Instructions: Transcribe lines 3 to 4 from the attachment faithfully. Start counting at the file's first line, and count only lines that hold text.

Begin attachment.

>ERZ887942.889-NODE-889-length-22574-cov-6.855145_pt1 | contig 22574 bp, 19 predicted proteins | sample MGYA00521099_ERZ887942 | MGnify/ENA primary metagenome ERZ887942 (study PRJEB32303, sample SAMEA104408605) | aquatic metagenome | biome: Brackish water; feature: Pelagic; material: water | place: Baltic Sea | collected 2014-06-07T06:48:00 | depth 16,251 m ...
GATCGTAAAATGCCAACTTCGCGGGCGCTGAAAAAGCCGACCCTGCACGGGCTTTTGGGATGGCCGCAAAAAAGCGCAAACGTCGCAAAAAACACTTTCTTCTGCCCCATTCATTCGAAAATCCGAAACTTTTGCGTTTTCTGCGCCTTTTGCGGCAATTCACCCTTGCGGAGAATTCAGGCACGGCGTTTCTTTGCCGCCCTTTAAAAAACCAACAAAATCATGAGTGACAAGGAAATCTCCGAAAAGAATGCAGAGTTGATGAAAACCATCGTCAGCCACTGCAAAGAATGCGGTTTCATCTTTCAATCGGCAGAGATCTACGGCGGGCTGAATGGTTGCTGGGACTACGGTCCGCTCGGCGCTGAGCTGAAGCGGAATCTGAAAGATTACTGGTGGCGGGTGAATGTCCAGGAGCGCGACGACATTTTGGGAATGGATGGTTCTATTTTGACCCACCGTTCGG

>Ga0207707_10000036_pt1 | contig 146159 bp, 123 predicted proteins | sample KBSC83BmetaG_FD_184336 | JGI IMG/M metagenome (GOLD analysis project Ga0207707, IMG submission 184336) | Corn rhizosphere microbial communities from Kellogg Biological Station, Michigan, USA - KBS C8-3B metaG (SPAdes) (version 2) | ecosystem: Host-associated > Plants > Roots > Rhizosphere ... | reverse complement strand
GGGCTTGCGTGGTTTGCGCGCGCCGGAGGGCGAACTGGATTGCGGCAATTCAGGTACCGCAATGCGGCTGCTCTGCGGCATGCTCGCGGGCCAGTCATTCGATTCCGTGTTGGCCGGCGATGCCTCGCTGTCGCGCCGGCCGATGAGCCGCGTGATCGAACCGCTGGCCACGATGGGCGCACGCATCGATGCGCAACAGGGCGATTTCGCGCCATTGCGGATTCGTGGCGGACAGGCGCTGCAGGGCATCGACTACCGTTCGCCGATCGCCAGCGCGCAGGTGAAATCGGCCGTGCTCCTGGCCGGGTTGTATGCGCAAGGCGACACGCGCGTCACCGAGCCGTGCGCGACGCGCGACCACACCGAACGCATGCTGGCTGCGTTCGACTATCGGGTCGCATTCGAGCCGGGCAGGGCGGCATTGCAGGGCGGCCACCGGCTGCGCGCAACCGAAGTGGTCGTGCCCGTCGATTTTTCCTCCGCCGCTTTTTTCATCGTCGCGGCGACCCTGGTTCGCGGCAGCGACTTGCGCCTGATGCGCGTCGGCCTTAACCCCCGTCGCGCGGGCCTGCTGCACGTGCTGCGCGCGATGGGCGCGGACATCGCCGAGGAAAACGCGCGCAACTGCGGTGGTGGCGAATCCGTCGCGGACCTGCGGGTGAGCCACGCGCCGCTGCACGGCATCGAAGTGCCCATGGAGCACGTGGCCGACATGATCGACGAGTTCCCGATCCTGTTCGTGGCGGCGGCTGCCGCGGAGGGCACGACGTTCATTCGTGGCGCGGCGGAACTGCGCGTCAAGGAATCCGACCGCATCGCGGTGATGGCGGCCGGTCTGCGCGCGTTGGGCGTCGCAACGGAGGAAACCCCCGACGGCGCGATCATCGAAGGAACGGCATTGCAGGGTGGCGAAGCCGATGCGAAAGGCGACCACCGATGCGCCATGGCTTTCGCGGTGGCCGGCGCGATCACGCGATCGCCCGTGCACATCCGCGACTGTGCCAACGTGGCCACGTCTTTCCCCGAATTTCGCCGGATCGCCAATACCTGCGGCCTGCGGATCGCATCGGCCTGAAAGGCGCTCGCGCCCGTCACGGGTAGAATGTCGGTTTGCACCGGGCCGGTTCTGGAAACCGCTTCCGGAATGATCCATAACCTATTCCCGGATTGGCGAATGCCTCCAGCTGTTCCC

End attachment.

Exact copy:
>Ga0207707_10000036_pt1 | contig 146159 bp, 123 predicted proteins | sample KBSC83BmetaG_FD_184336 | JGI IMG/M metagenome (GOLD analysis project Ga0207707, IMG submission 184336) | Corn rhizosphere microbial communities from Kellogg Biological Station, Michigan, USA - KBS C8-3B metaG (SPAdes) (version 2) | ecosystem: Host-associated > Plants > Roots > Rhizosphere ... | reverse complement strand
GGGCTTGCGTGGTTTGCGCGCGCCGGAGGGCGAACTGGATTGCGGCAATTCAGGTACCGCAATGCGGCTGCTCTGCGGCATGCTCGCGGGCCAGTCATTCGATTCCGTGTTGGCCGGCGATGCCTCGCTGTCGCGCCGGCCGATGAGCCGCGTGATCGAACCGCTGGCCACGATGGGCGCACGCATCGATGCGCAACAGGGCGATTTCGCGCCATTGCGGATTCGTGGCGGACAGGCGCTGCAGGGCATCGACTACCGTTCGCCGATCGCCAGCGCGCAGGTGAAATCGGCCGTGCTCCTGGCCGGGTTGTATGCGCAAGGCGACACGCGCGTCACCGAGCCGTGCGCGACGCGCGACCACACCGAACGCATGCTGGCTGCGTTCGACTATCGGGTCGCATTCGAGCCGGGCAGGGCGGCATTGCAGGGCGGCCACCGGCTGCGCGCAACCGAAGTGGTCGTGCCCGTCGATTTTTCCTCCGCCGCTTTTTTCATCGTCGCGGCGACCCTGGTTCGCGGCAGCGACTTGCGCCTGATGCGCGTCGGCCTTAACCCCCGTCGCGCGGGCCTGCTGCACGTGCTGCGCGCGATGGGCGCGGACATCGCCGAGGAAAACGCGCGCAACTGCGGTGGTGGCGAATCCGTCGCGGACCTGCGGGTGAGCCACGCGCCGCTGCACGGCATCGAAGTGCCCATGGAGCACGTGGCCGACATGATCGACGAGTTCCCGATCCTGTTCGTGGCGGCGGCTGCCGCGGAGGGCACGACGTTCATTCGTGGCGCGGCGGAACTGCGCGTCAAGGAATCCGACCGCATCGCGGTGATGGCGGCCGGTCTGCGCGCGTTGGGCGTCGCAACGGAGGAAACCCCCGACGGCGCGATCATCGAAGGAACGGCATTGCAGGGTGGCGAAGCCGATGCGAAAGGCGACCACCGATGCGCCATGGCTTTCGCGGTGGCCGGCGCGATCACGCGATCGCCCGTGCACATCCGCGACTGTGCCAACGTGGCCACGTCTTTCCCCGAATTTCGCCGGATCGCCAATACCTGCGGCCTGCGGATCGCATCGGCCTGAAAGGCGCTCGCGCCCGTCACGGGTAGAATGTCGGTTTGCACCGGGCCGGTTCTGGAAACCGCTTCCGGAATGATCCATAACCTATTCCCGGATTGGCGAATGCCTCCAGCTGTTCCC